The authors present a case of traumatic, complete, high cervical spine injury in a patient with gradual worsening deformity and neck pain while in rigid cervical collar immobilization, ultimately resulting in coronal-plane spondyloptosis. Due to the extent of lateral displacement of the spinal elements, preoperative evaluation included catheter angiography, which revealed complete right vertebral artery (VA) occlusion. A prophylactic arterial bypass graft from the right occipital artery to the extradural right VA was fashioned to augment posterior circulation blood supply prior to reduction and circumferential instrumented fusion. Following surgery, the patient was able to participate in an aggressive rehabilitation program allowing early mobilization, and he ceased to be ventilator-dependent following implantation of a diaphragmatic pacer. The authors review factors leading to progression of this type of injury and suggest technical pearls as well as highlight specific management pitfalls, including operative risks.
Sunil Manjila, Shakeel A. Chowdhry, Nicholas C. Bambakidis, and David J. Hart
Sunil Manjila, Tony Masri, Tanzila Shams, Shakeel A. Chowdhry, Cathy Sila, and Warren R. Selman
In this paper, the authors' aim is to provide an evidence-based review of primary and secondary ischemic stroke prevention guidelines covering most of the common risk factors and stroke etiologies for the practicing neurosurgeon. The key to stroke prevention is in the identification and treatment of the major risk factors for stroke. These include hypertension, heart disease, diabetes mellitus, dyslipidemia, and tobacco smoking. An updated approach to secondary prevention of stroke in the setting of intracranial and extracranial large vessel atherosclerosis and cardioembolism is provided along with a brief overview of pertinent clinical trials. Novel pharmacological options for prevention of cardioembolic strokes, such as new alternatives to warfarin, are addressed with recommendations for interruption of therapy for elective surgical procedures. In addition, the authors have reviewed the anticoagulation guidelines and the risk of thromboembolic complications of such therapies in the perioperative period, which is an invaluable piece of information for neurosurgeons. Less common etiologies such as arterial dissections and patent foramen ovale are also briefly discussed. Finally, the authors have outlined the quality measures in the Medicare Physician Quality Reporting System and essential guidelines for Primary Stroke Center certification, which have implications for day-to-day neurosurgical practice.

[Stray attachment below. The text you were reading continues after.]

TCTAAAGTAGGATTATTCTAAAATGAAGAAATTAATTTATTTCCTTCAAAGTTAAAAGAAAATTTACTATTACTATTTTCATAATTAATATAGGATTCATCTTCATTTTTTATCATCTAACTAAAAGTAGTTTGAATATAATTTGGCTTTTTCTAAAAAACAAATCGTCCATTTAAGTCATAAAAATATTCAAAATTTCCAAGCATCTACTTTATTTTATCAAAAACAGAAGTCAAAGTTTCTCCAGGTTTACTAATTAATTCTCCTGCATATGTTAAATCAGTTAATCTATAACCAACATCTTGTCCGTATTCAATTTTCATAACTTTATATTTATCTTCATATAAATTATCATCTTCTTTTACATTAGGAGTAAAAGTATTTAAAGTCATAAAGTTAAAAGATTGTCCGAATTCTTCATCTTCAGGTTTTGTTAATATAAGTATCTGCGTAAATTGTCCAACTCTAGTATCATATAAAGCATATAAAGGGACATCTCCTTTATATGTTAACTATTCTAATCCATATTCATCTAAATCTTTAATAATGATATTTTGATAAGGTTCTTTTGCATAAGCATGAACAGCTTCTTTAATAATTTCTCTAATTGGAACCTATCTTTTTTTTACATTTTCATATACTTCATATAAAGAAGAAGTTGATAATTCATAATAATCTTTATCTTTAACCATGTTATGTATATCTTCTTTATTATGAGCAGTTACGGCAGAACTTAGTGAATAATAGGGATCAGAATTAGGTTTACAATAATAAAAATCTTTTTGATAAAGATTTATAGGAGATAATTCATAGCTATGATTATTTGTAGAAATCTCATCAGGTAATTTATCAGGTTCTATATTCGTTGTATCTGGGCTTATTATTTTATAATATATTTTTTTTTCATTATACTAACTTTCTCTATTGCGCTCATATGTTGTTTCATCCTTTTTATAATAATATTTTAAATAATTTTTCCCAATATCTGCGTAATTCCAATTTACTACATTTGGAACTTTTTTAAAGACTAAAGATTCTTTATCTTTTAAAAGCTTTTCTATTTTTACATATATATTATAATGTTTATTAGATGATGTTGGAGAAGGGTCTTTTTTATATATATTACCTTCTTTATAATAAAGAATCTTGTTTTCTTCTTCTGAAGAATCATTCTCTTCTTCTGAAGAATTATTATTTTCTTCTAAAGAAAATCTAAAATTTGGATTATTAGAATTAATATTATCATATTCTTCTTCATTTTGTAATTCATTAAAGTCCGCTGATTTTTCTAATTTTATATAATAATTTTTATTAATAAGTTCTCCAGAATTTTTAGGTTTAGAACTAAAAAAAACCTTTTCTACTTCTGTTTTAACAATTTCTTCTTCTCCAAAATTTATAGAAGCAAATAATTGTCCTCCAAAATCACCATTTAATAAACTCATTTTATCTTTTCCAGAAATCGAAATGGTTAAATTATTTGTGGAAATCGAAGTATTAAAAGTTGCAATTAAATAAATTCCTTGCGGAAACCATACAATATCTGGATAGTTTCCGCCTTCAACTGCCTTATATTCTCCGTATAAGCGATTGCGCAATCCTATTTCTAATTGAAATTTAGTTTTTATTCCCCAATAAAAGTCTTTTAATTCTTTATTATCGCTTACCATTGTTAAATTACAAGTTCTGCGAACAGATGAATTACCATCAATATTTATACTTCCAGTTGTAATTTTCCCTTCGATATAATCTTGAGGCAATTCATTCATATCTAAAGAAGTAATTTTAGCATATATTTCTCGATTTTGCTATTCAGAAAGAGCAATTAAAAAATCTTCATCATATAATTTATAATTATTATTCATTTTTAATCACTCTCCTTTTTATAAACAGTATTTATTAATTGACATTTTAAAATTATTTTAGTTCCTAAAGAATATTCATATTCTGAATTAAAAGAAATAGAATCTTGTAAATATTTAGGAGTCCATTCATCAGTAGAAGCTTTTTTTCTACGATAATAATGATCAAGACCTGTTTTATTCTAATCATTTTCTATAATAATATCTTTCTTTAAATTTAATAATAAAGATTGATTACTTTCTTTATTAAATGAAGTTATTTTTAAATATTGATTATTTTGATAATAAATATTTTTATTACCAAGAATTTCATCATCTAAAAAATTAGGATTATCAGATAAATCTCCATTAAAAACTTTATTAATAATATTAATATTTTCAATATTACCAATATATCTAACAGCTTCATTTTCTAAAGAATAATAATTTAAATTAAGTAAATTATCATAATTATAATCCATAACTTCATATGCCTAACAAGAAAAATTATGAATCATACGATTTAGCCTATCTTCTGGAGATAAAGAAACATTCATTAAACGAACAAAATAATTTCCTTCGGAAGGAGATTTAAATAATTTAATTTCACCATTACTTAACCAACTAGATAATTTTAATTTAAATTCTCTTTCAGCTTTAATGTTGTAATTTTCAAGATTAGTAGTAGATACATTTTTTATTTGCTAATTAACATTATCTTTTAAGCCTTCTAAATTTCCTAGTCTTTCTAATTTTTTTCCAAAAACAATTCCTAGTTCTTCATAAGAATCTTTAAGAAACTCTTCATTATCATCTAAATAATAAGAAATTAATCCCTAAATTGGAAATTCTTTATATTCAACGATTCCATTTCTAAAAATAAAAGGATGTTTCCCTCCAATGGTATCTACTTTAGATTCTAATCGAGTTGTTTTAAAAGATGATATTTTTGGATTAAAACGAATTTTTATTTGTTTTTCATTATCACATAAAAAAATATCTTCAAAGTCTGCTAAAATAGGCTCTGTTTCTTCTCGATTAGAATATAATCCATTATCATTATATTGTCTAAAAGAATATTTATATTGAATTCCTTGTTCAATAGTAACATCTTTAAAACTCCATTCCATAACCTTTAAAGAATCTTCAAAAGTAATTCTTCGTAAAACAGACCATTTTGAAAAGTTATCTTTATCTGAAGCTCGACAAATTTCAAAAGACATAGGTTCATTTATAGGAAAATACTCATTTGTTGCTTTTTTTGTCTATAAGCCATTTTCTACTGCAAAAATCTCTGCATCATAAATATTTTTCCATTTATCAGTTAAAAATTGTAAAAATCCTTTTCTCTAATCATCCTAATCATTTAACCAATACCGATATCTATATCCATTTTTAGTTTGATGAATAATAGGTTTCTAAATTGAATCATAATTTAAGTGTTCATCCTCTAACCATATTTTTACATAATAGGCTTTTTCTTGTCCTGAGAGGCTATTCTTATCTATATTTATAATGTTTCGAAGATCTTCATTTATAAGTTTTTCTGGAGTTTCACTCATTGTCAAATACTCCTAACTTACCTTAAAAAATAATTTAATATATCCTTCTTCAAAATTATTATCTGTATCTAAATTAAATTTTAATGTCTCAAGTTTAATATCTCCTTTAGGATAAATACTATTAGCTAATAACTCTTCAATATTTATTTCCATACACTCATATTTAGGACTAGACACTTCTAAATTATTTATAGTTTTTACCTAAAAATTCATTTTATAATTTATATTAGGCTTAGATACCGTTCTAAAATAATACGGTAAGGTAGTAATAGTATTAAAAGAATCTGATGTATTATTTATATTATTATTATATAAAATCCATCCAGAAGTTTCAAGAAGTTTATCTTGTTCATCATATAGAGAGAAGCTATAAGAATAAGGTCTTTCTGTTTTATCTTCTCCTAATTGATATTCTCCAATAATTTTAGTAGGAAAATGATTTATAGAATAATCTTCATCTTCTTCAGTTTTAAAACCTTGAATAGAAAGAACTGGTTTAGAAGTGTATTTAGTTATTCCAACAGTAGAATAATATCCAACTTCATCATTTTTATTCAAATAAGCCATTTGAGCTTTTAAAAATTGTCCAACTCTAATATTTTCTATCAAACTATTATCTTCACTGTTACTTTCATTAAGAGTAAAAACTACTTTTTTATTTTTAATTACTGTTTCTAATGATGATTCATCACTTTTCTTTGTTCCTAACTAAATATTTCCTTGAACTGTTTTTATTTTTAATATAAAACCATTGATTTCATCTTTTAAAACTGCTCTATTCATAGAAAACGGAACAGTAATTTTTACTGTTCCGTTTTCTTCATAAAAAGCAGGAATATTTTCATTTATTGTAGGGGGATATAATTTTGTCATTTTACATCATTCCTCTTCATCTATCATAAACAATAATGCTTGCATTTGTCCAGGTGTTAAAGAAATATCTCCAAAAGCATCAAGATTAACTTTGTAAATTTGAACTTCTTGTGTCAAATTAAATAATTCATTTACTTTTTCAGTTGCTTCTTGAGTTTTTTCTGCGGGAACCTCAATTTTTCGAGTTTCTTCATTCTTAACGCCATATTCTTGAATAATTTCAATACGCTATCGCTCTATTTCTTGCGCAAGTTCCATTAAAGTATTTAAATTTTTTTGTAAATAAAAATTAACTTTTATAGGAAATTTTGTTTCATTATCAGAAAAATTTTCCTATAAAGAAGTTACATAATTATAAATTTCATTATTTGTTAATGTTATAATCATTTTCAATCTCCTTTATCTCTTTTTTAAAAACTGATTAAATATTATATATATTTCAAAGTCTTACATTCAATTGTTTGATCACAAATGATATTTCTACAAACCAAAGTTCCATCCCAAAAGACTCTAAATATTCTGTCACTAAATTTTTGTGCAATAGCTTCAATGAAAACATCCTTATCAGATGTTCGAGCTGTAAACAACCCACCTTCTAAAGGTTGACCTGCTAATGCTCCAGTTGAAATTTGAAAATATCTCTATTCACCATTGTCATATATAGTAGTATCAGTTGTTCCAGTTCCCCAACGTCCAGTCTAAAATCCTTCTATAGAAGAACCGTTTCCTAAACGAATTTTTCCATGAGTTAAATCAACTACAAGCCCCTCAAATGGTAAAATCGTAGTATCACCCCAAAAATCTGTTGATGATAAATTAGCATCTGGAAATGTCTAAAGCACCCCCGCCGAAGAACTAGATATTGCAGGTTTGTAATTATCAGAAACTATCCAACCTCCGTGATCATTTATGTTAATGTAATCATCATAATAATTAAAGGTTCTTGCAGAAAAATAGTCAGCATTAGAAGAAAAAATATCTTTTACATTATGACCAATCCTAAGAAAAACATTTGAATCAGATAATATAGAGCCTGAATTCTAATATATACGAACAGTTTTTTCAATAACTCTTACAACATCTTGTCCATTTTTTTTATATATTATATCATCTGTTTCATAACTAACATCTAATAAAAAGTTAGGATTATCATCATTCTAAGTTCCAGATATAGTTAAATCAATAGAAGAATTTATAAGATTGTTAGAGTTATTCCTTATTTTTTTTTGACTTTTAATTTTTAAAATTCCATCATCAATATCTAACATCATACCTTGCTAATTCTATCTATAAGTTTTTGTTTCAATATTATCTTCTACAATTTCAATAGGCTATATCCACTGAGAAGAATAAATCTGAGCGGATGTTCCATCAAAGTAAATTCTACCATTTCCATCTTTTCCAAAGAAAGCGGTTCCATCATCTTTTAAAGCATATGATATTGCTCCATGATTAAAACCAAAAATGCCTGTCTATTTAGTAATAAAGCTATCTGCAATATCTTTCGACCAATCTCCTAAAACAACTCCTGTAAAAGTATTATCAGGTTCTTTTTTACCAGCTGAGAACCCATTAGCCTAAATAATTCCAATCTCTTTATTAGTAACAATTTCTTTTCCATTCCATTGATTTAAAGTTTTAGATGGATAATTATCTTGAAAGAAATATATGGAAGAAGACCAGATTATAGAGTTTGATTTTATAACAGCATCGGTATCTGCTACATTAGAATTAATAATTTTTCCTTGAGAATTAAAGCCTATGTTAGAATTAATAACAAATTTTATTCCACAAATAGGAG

Sunil Manjila, Harvey Chim, Sylvia Eisele, Shakeel A. Chowdhry, Arun K. Gosain, and Alan R. Cohen
The history and evolution of surgical strategies for the treatment of Kleeblattschädel deformity are not well described in the medical literature. Kleeblattschädel anomaly is one of the most formidable of the craniosynostoses, requiring a multidisciplinary team for surgical treatment. The initial descriptions of this cloverleaf deformity and the evolution of surgical treatment are detailed in the present report. Two illustrative cases of Kleeblattschädel deformity, syndromic and nonsyndromic craniosynostoses treated by the senior authors, are also described along with insights into operative strategies.